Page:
At The Ledbury and some other wine-minded restaurants, specific wine pairings have been introduced to familiarise customers with the restaurant’s more obscure wine finds.
Ronan Sayburn used to work as a sommelier at both Gordon Ramsay’s flagship London restaurant in Royal Hospital Road and The Dorchester. He sees the wine waiter’s job as sussing out the tastes and motivations of each customer ordering from the list (lists, in the age of the laser printer, having become much more concise and relevant).
In order to check out the likely wine knowledge of customers, he tended to ask them what they drank at home. “If they said Jacob’s Creek, then I’d recommend a fairly simple fruity wine — but if they said Léoville Barton 1990, it would be a different story.”
Meals have a wide range of purposes: celebration, seduction and business. Sayburn used to have a regular businessman client who would come in with a changing roster of three guests. He would always greet the staff warmly, ask Sayburn to recommend a bottle, and then routinely reject it in favour of a second choice. Sayburn worked out, after a while, that this ploy was deliberately designed to impress his guests, so took to first recommending something modest.
With Royal Hospital Road, Chelsea’s only three-star restaurant, a popular destination for young chefs, I asked how Sayburn dealt with this impecunious group. “Oh yes, very easy to spot,” he said. “Dirty finger nails, burn marks on the hands, nervous-looking girlfriends, badly fitting suits — with work, they’ve usually just lost or gained a lot of weight. We’d suggest a nice bottle of good-value wine and make sure they’re given a look around the kitchen and signed menus.”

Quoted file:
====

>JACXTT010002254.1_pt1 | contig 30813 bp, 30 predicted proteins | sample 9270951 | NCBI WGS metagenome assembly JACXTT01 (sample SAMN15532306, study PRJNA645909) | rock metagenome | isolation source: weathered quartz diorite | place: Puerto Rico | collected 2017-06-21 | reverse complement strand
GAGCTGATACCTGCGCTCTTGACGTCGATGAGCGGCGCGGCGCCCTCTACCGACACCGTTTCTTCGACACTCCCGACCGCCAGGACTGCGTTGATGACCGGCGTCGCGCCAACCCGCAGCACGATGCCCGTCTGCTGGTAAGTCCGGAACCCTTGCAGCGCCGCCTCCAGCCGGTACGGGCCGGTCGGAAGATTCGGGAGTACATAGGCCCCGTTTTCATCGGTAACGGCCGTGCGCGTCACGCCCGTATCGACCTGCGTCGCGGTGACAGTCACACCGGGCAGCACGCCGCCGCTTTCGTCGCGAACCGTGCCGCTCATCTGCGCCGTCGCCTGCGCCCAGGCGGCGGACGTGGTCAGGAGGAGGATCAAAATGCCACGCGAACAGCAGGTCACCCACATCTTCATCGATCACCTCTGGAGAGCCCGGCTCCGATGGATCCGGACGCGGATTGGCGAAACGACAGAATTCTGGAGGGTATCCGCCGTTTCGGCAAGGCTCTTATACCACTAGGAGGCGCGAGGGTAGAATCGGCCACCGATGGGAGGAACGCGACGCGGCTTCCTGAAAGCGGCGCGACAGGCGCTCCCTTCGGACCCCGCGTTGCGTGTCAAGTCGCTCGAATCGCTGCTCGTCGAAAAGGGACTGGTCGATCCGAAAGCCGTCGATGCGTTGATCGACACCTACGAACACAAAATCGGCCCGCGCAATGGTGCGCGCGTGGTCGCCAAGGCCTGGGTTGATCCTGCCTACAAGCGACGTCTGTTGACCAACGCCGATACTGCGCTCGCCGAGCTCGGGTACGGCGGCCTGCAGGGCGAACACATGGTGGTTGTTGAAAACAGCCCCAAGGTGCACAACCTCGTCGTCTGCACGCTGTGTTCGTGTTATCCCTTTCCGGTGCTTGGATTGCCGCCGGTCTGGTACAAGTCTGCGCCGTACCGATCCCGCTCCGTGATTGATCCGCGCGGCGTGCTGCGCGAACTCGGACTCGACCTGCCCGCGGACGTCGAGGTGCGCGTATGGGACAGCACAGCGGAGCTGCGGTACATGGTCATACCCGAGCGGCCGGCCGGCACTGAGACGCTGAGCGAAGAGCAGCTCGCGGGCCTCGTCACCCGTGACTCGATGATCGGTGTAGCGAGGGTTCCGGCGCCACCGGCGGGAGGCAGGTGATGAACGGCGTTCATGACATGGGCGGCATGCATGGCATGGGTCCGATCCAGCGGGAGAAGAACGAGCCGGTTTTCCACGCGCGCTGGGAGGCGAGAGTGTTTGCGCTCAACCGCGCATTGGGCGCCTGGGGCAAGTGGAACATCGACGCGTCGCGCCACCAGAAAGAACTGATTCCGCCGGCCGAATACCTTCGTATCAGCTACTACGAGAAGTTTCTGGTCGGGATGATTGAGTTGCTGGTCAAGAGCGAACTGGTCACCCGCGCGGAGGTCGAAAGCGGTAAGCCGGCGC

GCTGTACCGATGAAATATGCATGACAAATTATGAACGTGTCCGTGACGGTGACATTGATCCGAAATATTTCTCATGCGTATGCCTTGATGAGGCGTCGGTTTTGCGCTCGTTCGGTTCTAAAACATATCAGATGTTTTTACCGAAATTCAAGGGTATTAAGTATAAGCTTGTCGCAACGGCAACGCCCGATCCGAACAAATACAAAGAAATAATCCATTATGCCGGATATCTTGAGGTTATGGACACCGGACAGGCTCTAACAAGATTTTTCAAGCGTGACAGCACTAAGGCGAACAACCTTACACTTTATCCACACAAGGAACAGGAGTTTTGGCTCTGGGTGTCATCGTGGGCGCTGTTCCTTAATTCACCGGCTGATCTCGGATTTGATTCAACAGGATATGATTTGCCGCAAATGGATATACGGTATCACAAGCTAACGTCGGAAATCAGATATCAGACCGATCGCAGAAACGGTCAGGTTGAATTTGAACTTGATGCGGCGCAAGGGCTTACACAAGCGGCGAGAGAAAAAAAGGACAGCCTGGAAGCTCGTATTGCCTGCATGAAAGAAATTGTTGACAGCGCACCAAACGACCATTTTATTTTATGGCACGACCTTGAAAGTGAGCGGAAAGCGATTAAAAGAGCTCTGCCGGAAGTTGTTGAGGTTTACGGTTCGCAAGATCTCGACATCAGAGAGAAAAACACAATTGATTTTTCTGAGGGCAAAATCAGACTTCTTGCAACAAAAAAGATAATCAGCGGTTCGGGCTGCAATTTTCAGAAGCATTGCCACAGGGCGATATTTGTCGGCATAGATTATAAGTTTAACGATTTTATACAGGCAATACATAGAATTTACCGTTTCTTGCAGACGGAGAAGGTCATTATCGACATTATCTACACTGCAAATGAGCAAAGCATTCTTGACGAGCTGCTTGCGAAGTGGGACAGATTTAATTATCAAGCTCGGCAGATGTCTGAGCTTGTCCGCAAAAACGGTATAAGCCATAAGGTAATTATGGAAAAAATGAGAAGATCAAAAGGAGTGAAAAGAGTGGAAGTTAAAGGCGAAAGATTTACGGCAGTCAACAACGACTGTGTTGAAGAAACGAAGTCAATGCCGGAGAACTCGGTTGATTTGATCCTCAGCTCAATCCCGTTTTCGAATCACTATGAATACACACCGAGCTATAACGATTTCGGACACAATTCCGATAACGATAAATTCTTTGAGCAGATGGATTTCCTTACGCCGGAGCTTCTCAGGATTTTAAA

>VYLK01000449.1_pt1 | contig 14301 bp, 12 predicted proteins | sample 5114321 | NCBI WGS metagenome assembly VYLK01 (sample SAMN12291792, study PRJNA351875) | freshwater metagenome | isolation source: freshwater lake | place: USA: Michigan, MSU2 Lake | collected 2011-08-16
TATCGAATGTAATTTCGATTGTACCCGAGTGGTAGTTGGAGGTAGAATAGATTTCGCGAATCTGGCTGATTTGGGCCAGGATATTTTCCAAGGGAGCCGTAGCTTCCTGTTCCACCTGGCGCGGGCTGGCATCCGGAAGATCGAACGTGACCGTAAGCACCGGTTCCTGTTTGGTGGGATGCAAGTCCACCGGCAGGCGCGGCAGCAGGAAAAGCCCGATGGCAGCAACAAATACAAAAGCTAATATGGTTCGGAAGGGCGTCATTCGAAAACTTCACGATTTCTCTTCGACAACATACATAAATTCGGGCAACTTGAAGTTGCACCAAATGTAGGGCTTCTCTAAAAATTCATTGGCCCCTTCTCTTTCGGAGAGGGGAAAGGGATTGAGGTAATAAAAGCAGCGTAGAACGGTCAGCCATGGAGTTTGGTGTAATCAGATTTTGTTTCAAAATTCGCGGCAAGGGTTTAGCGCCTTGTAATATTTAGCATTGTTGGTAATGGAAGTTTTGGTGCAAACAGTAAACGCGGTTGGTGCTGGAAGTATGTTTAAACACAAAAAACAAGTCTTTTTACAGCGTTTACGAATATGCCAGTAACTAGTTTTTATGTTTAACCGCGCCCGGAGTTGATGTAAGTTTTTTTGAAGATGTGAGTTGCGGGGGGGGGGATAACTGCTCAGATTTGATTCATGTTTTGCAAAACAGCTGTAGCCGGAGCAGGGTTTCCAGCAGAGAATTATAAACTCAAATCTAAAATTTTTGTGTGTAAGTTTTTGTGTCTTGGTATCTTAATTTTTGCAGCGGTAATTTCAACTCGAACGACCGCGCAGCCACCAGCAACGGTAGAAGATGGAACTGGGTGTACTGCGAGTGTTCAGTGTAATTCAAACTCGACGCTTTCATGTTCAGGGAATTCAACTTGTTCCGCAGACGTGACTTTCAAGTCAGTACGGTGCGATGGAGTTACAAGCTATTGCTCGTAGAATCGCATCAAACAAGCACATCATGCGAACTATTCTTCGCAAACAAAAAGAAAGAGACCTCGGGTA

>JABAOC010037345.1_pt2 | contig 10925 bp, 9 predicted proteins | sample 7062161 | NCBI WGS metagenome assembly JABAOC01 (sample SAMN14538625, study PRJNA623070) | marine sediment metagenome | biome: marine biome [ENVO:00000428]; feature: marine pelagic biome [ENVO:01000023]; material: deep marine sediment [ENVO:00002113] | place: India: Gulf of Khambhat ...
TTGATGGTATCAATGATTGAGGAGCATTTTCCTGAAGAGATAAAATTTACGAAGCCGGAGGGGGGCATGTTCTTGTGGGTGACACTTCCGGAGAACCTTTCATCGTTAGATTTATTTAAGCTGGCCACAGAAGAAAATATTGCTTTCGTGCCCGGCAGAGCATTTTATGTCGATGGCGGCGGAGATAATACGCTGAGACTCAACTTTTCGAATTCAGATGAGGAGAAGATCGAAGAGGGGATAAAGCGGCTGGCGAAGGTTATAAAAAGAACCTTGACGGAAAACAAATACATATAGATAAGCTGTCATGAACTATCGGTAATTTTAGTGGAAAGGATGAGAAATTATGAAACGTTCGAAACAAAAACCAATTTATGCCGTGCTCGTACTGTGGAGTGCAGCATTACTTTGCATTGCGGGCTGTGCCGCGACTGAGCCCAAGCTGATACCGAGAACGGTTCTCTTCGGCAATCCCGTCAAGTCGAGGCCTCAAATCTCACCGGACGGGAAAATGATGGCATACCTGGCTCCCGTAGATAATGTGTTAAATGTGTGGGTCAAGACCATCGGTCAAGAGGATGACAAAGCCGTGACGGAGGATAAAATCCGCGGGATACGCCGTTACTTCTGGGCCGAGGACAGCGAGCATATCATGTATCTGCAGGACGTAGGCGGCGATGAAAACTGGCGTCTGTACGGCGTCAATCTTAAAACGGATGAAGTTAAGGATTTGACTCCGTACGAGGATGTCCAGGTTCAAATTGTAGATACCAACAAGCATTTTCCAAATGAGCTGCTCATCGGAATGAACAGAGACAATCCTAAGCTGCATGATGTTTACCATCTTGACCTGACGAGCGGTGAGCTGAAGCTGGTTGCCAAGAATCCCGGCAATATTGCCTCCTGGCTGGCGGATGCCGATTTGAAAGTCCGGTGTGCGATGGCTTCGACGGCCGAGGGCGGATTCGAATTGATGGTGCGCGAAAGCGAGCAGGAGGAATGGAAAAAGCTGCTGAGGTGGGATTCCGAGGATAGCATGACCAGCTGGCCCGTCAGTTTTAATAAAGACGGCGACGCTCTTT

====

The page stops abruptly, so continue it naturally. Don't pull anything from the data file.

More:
Both the UK and US have seen an influx of keen sommeliers from all over the world, especially from France, because they can offer an unrivalled geographical range of wines to learn about. I urge you to take advantage of this — and I am reliably informed that many New Yorkers already do.
Tasting notes on Purple Pages of JancisRobinson.com
Illustration by Graham Roumieu
Some favourite off-piste wines
These are a few wines I have enjoyed whose UK importers are currently targeting restaurants and wine bars. Some of these wines have limited retail distribution.
• Davide Spillare, Rugoli Bianco 2013 Veneto, Italy, £15.30, 40 Maltby Street
• Lismore Estate Chardonnay 2011 Greyton, South Africa, £17, Swig.co.uk
• I Vigneri, Vinjancu 2011 Sicily, £26.49, Exel Wines, Scotland
• Gerovassiliou, Avaton 2012 Epanomi, Greece, £16.95, Noel Young
• Landi, Las Uvas de la Ira 2013 Méntrida, Spain, about £21, Bottle Apostle, Handford, The Sampler
• Kutch, Bohan Vineyard Pinot Noir 2013 Sonoma Coast, California, £50, Roberson Wine